The handful of people who attended Reynoldsburg's Veterans Day ceremony Nov. 11 stood silently against a wintry chill, listening to a heartfelt prayer and solemn words to honor all of the city's military veterans.

Reynoldsburg American Legion Post 798 conducted the ceremony at Silent Home Cemetery, with Chaplain Carl Bradley leading those gathered in prayer.

"We honor the men and women who rest in this hallowed ground, who took up the call to defend this one nation under God," he said. "They will all be remembered, for we will never forget their courage and sacrifice, so others could live."

Legion members wore red crepe poppies in their lapels, a tradition that dates back to the 1920s when the red poppy became a symbol of the sacrifice of veterans who died during World War I. It began after publication of the wartime poem "In Flanders Fields," with its opening lines, "In Flanders Fields the poppies blow/Between the crosses row on row."

The poem was written by Lt. Col. John McCrae, M.D., while he served on the front lines during that war.

Bradley said Josephine M. Doney, the woman who began making poppies out of red crepe paper and distributing them in Reynoldsburg in the 1920s, is buried at Silent Home Cemetery. Doney was born in 1893 and died in 1980.

Post 798 members distributed poppies while conducting a food drive in front of the East Main Street Kroger store before the Veterans Day ceremony, collecting canned foods for the Helping Hands Food Pantry. The poppies are distributed by American Legion Posts on National Poppy Day, May 26.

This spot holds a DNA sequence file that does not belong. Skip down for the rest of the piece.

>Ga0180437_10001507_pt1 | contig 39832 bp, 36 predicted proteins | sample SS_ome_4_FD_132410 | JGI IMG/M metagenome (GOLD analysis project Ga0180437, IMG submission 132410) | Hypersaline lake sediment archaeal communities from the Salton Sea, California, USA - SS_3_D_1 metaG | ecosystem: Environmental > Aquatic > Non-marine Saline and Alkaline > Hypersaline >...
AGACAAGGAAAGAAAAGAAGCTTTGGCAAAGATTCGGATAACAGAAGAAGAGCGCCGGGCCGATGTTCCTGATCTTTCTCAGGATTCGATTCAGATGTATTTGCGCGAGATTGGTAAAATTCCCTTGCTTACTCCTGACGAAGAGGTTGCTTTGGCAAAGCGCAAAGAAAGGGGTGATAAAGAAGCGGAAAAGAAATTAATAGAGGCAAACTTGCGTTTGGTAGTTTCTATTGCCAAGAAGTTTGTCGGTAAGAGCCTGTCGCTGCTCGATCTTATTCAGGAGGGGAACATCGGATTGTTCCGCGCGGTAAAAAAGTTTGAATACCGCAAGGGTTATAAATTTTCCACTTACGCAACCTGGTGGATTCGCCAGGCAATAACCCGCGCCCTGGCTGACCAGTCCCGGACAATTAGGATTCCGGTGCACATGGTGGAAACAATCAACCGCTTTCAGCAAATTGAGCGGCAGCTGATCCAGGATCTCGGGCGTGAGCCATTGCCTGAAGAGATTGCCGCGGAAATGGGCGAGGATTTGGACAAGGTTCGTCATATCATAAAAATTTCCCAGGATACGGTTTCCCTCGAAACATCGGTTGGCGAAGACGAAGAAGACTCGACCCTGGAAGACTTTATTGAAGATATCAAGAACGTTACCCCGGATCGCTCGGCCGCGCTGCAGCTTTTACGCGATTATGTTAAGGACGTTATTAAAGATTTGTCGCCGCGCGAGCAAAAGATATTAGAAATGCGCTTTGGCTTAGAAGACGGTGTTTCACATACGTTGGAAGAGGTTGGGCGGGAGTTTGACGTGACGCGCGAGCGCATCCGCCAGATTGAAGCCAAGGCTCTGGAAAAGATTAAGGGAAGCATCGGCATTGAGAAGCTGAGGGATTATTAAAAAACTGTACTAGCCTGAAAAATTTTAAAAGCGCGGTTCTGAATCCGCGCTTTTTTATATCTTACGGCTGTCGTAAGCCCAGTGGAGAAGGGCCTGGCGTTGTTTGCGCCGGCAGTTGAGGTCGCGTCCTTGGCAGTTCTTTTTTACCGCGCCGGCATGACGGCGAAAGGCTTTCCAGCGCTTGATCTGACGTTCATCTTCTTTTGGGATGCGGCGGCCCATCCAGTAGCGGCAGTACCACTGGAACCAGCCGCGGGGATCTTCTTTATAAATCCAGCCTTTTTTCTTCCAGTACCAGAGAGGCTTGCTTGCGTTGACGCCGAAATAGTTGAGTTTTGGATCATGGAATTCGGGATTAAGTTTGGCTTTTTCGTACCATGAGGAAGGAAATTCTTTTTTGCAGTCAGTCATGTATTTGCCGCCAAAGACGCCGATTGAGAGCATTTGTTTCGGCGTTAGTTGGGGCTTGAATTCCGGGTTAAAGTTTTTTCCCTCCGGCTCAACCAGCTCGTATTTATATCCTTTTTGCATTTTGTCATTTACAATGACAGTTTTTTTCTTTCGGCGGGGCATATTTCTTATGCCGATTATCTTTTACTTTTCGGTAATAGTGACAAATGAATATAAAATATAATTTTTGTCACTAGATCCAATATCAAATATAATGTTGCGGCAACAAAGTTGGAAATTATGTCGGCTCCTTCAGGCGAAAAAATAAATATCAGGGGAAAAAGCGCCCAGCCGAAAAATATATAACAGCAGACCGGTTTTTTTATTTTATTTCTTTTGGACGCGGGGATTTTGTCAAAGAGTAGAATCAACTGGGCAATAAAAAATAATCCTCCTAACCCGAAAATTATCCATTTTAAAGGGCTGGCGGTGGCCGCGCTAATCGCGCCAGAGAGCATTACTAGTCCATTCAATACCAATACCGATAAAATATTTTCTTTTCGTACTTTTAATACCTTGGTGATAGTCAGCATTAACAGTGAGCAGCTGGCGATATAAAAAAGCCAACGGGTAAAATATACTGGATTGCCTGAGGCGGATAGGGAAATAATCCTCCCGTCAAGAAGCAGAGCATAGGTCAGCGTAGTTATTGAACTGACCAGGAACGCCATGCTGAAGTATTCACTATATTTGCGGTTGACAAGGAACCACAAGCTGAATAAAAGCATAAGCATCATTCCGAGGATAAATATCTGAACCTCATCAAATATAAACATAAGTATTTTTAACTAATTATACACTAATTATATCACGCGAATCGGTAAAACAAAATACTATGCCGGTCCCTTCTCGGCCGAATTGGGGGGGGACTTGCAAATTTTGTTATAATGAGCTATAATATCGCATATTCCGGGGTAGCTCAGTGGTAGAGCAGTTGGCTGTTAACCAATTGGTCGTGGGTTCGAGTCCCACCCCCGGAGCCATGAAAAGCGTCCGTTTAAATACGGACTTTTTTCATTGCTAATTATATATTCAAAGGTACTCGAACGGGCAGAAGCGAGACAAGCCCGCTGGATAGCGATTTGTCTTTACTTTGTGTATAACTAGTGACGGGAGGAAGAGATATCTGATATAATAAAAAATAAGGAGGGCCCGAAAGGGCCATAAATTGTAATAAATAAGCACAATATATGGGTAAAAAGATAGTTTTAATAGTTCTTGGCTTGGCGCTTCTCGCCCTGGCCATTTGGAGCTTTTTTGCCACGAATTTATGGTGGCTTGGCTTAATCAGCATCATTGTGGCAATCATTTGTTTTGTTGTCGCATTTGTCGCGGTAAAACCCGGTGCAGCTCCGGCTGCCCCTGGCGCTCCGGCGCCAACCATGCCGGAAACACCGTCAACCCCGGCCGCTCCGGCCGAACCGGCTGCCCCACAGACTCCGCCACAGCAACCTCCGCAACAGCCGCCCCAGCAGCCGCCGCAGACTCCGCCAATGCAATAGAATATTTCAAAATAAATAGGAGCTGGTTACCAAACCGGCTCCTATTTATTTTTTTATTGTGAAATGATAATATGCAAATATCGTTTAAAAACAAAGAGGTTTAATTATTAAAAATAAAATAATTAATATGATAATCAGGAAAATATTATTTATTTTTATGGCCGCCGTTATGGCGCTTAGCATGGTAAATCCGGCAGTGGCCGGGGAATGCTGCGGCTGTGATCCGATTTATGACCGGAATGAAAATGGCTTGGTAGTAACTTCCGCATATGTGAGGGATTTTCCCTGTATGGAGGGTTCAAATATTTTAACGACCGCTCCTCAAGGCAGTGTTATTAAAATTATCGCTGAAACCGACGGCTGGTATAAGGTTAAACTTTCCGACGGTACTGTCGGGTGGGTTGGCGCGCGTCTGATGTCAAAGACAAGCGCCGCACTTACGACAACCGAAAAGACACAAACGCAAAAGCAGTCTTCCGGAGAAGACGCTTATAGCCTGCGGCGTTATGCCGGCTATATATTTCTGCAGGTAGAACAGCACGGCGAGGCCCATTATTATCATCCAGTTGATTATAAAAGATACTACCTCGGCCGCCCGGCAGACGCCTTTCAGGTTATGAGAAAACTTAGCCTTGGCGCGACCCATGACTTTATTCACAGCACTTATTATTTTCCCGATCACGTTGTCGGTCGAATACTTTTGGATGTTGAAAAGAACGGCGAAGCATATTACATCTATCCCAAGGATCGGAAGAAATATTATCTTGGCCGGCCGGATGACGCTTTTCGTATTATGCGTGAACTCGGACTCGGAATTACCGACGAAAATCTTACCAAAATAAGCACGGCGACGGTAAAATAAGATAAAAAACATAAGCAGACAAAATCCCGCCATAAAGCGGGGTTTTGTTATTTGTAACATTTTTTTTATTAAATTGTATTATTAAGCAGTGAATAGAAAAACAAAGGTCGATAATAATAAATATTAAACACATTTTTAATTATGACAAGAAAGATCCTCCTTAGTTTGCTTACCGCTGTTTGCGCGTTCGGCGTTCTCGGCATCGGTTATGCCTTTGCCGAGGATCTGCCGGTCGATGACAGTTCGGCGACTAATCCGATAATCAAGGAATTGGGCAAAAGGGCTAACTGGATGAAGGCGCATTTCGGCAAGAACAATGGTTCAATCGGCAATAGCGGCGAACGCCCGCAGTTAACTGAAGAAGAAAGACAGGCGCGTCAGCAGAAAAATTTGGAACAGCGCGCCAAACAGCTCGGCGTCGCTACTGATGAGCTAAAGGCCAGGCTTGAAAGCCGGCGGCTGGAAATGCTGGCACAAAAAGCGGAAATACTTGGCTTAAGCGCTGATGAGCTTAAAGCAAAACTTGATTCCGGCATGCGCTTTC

Commander Pete Margaritas said Post 798 has conducted Veterans Day ceremonies for the past 10 years at the cemetery on Lancaster Avenue.

"We took the cemetery under our wing, distributing flags for veterans' graves and taking care of the graves," he said. "We have friends buried here."

In his speech Nov. 11, Margaritas said, "We are here to honor all veterans, especially those from the Reynoldsburg area ... There is no better friend than America and no worse enemy. We always hope for peace, but are ready for war."

Margaritas interviewed George Peto, a 92-year-old Marine Corps veteran who lived in Columbus, for a book published this year called "Twenty-two on Peleliu, Four Pacific Campaigns with the Corps." He said Peto had been a part of that invasion on Sept. 15, 1944.

Peto died July 4, 2016, but Margaritas was able to finish the book because of notes and recordings he had from weekly visits.

Former Reynoldsburg mayor Bob McPherson, a member of the American Legion, took part in the Veterans Day ceremony.

"I'm here for the American Legion and for exposure for this event," he said. "I hope people remember veterans who died for them."

Post 798 Vice Commander George Mussi said it was important for him to be at Saturday's ceremony, even if it was not well-attended.

"We want to honor and respect the veterans that served and the military personnel who are still serving," he said. "I served in Vietnam and we didn't have anyone celebrating our return.

"But it makes me feel good to be here and do something for our post veterans and their families."